Simply stated, Amazon's website offers customers the ability to shop from one centralized location that offers lower prices on an unmatched selection of goods, with free shipping and top-ranked customer service, from a brand that consumers trust -- all at a time when millions more consumers will be purchasing goods online. That's a tremendous recipe for success -- for Amazon and its shareholders.
Anders Bylund: Can Tesla Motors double your investment? I'd say it's almost a certainty -- but I can't tell you when it will happen. First, Tesla already has a history of extreme growth. The stock has doubled in less than a year, soared nearly fivefold since May 2013, and generally treated its shareholders like kings throughout its young life.
These are still early days for the electric-vehicle pioneer. In the just-reported third quarter, Tesla delivered 7,785 vehicles worldwide, setting a company record. Meanwhile, in Michigan, Ford shipped 1.5 million vehicles in the same quarter, and was disappointed over shrinking volumes.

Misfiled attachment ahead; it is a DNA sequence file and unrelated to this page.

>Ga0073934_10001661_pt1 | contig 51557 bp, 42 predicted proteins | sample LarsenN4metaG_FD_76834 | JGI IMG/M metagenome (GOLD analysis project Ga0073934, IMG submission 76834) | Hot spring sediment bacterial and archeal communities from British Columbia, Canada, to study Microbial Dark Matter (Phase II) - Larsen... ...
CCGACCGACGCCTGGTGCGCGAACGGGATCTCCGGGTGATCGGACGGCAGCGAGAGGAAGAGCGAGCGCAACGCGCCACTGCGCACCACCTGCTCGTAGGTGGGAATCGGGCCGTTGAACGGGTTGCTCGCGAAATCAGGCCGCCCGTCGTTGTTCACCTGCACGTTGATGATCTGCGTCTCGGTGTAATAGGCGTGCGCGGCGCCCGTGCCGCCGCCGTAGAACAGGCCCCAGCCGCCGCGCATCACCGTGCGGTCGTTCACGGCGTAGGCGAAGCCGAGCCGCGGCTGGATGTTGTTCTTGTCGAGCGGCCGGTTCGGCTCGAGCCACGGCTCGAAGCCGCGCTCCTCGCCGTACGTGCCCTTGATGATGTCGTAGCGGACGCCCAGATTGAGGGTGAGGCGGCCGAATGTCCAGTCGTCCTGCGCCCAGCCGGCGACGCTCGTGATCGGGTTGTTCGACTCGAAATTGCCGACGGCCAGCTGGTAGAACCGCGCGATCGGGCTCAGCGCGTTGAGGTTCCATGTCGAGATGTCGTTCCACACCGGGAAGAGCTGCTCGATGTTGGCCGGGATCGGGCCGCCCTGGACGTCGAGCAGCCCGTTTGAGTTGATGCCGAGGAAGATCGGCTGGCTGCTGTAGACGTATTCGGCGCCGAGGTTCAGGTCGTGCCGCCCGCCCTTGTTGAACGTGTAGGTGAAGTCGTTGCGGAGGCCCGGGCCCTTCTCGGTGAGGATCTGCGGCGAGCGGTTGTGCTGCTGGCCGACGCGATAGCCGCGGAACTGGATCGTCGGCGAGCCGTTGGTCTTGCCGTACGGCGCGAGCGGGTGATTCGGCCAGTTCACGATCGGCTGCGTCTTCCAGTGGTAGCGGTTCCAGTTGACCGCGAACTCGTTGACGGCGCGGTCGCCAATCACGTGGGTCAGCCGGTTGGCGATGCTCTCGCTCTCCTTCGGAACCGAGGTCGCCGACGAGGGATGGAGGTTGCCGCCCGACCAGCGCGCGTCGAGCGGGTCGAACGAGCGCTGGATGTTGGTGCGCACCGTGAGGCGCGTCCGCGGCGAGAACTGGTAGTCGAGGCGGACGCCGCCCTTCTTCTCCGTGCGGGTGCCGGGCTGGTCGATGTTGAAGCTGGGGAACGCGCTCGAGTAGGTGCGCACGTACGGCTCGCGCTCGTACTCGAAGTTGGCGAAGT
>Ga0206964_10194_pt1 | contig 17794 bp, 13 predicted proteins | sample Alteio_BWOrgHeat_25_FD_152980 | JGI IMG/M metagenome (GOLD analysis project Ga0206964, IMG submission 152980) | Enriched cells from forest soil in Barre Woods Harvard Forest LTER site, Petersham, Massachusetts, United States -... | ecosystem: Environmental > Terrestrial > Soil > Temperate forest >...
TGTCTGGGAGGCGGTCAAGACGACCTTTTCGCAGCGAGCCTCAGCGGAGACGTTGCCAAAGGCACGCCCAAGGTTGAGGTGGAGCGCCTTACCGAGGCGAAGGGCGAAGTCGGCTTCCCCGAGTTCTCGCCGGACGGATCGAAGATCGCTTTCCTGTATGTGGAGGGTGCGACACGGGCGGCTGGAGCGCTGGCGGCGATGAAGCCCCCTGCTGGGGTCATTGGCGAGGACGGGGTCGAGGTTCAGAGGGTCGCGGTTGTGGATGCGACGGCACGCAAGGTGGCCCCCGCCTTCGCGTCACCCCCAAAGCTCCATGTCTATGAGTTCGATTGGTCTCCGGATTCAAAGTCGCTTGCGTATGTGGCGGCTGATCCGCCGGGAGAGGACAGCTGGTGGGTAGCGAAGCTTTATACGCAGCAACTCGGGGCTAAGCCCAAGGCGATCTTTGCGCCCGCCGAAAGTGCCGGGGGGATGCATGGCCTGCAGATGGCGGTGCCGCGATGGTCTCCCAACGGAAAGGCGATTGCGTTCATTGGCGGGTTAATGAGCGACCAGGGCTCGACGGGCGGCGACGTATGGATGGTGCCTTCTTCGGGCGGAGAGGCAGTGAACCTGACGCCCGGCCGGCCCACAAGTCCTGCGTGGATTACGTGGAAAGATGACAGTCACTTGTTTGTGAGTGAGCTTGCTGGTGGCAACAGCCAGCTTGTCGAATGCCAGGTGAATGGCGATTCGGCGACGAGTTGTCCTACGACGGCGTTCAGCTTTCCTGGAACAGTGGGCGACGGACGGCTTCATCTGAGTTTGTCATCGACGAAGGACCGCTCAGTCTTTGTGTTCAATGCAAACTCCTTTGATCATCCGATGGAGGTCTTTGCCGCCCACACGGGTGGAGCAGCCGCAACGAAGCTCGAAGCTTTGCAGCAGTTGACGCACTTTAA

Tesla sells its vehicles as fast as it can build them, and this will be the case for many years. The Gigafactory, now under construction in Nevada, will produce more rechargeable batteries in 2017 than the entire global production of such batteries today, removing the largest bottleneck from Tesla's manufacturing pipeline. If Tesla's stock hasn't doubled by then, this huge volume spike will surely do the trick.
Thanks to falling battery prices and a relentless stream of innovation, Tesla actually looks cheap today. It's just that the big profits are a few years down the road, and the delay is making traditionalists uncomfortable. But for growth investors with a little bit of patience, Tesla looks like a runway getting ready for takeoff. This might be the easiest long-term double (and more) in my personal portfolio.